LTR = T
RTL = T
LTS = R
STL = R
STS = T

DougP, Is this little snippet of code the deleting part?
TextLength --

@Watson221, do not cross-post. Other thread removed.

Watson221:
DougP, Is this little snippet of code the deleting part?
TextLength --

Yes. Deletion is accomplished by moving the remaining characters down one place, thus overwriting the diacritical code for the current character - after correcting the character code.

Watson221:
Paul,
I have some of them worked out, but I'm still making a list of more.

LTR = T
RTL = T
LTS = R
STL = R
STS = T

DougP, Is this little snippet of code the deleting part?
TextLength --

Where does this string come from? Is it literally a fixed string like:

const char *Maze = "LRSTLLRST...";

From where is this sourced?

BlackFin,
The string comes from the maze path. If the robot turns left then an L is added to the string. If it turns around a T is added and so on.

I'm also having difficulty getting a serial print or really any representation of what the Maze's map is in real time.

I get 0⸮ when I use

Serial.print(Maze[Step]);

or 

Serial.print(Maze[Step++]);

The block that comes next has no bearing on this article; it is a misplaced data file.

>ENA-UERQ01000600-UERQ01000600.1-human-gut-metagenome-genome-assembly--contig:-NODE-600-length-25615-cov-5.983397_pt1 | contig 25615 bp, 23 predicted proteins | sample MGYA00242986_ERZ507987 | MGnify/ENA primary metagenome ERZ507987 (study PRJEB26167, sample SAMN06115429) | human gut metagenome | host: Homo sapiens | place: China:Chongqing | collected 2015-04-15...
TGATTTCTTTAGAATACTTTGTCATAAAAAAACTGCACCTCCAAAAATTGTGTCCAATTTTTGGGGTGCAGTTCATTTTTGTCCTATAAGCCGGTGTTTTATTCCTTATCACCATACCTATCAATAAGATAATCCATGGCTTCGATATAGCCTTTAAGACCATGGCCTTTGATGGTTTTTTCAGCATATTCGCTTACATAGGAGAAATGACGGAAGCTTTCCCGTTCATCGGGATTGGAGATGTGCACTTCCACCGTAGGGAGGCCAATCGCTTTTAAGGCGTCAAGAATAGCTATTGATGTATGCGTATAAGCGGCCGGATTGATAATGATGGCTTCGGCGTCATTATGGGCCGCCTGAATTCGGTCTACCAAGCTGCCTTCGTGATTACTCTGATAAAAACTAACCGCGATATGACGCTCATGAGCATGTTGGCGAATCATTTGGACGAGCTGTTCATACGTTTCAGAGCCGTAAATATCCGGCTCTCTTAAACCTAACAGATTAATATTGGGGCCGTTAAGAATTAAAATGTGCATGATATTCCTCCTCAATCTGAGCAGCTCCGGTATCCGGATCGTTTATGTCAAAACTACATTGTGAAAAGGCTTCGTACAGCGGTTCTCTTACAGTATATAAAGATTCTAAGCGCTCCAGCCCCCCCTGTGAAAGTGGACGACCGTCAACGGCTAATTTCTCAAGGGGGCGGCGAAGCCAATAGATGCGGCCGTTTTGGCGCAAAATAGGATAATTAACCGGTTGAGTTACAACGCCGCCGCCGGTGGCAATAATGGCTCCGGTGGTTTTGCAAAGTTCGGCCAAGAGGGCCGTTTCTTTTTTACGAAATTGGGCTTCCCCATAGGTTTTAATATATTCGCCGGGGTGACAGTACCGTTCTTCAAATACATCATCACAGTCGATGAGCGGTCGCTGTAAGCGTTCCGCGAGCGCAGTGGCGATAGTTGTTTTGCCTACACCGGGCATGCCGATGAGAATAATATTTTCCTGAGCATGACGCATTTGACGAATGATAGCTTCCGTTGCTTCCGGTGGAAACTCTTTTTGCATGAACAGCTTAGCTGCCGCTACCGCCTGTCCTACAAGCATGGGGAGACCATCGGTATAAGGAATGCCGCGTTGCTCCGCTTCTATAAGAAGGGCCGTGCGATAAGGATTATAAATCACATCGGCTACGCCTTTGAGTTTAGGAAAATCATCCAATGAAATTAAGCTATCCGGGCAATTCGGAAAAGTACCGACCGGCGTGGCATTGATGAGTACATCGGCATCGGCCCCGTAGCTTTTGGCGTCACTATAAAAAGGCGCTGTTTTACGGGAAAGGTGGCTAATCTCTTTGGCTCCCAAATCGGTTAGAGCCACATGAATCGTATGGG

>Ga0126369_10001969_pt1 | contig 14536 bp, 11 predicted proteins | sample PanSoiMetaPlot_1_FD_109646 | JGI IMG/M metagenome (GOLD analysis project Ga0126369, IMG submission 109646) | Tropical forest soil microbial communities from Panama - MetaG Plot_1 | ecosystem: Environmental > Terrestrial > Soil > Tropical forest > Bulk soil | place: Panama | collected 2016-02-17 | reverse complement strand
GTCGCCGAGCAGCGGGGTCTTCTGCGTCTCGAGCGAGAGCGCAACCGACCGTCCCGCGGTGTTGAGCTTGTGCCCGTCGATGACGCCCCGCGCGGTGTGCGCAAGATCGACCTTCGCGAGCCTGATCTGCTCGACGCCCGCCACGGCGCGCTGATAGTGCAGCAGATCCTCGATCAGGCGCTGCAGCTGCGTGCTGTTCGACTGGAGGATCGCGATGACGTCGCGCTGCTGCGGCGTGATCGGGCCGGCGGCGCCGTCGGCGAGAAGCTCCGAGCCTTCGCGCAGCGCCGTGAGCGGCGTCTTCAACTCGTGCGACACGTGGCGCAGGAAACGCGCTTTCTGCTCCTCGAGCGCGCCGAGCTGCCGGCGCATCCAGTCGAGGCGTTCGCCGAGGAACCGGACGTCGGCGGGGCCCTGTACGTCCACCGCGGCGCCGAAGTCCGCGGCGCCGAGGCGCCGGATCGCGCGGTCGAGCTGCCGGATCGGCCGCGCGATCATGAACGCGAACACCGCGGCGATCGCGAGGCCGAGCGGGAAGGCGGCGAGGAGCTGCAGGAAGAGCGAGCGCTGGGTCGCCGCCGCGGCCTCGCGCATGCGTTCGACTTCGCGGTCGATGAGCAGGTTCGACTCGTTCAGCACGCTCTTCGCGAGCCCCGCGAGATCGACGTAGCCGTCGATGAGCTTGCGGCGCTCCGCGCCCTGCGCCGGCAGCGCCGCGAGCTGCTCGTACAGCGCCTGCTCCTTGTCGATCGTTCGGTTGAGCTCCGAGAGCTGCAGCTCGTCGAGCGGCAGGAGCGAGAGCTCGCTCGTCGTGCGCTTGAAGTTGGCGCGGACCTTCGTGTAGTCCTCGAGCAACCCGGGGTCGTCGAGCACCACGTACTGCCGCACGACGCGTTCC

Is there an other way I can do this?

I added this bit of code, but it's still not deleting and substituting.

Serial.print (Step);
 
  if (Maze[3] == 'P') {
    Serial.print("Happy");

  }

}

void ShortMaze() {

  if (Maze[Step - 3] == 'R' && Maze[Step - 2] == 'T' && Maze[Step - 1] == 'S') {
    Step--;
    Maze[Step] = 'P';
  }

}

By adding in the Serial.print Step It only prints 3. I think this means that the ShortMaze (); isn't subtracting so that Step--; bit isn't working. Any other methods?

You should take your snippets to the fine folks at http://snippets-r-us.com. I'm sure that they'll get you straightened out in no time.

The array is like a long row of boxes. Imagine you have different colored balls in your boxes. You pull one out, replace it with a different color. That's easy.

After that replacement you want to take out the two balls after that. Also easy. But now you have two empty boxes. How do you move all the boxes to the right of that point to the left by 2 steps?

Start with the 3rd position after you replaced. Move that one 2 boxes left. Go to the 4th. Move that 2 boxes left.

The tricky part is when you get to the end. The Arduino is stupid. It doesn't "feel" balls when it picks up. So it will keep moving right and grabbing empty air and moving that left. It doesn't even feel the boxes so it can easily move off the end of the array and move other parts of memory you dont own.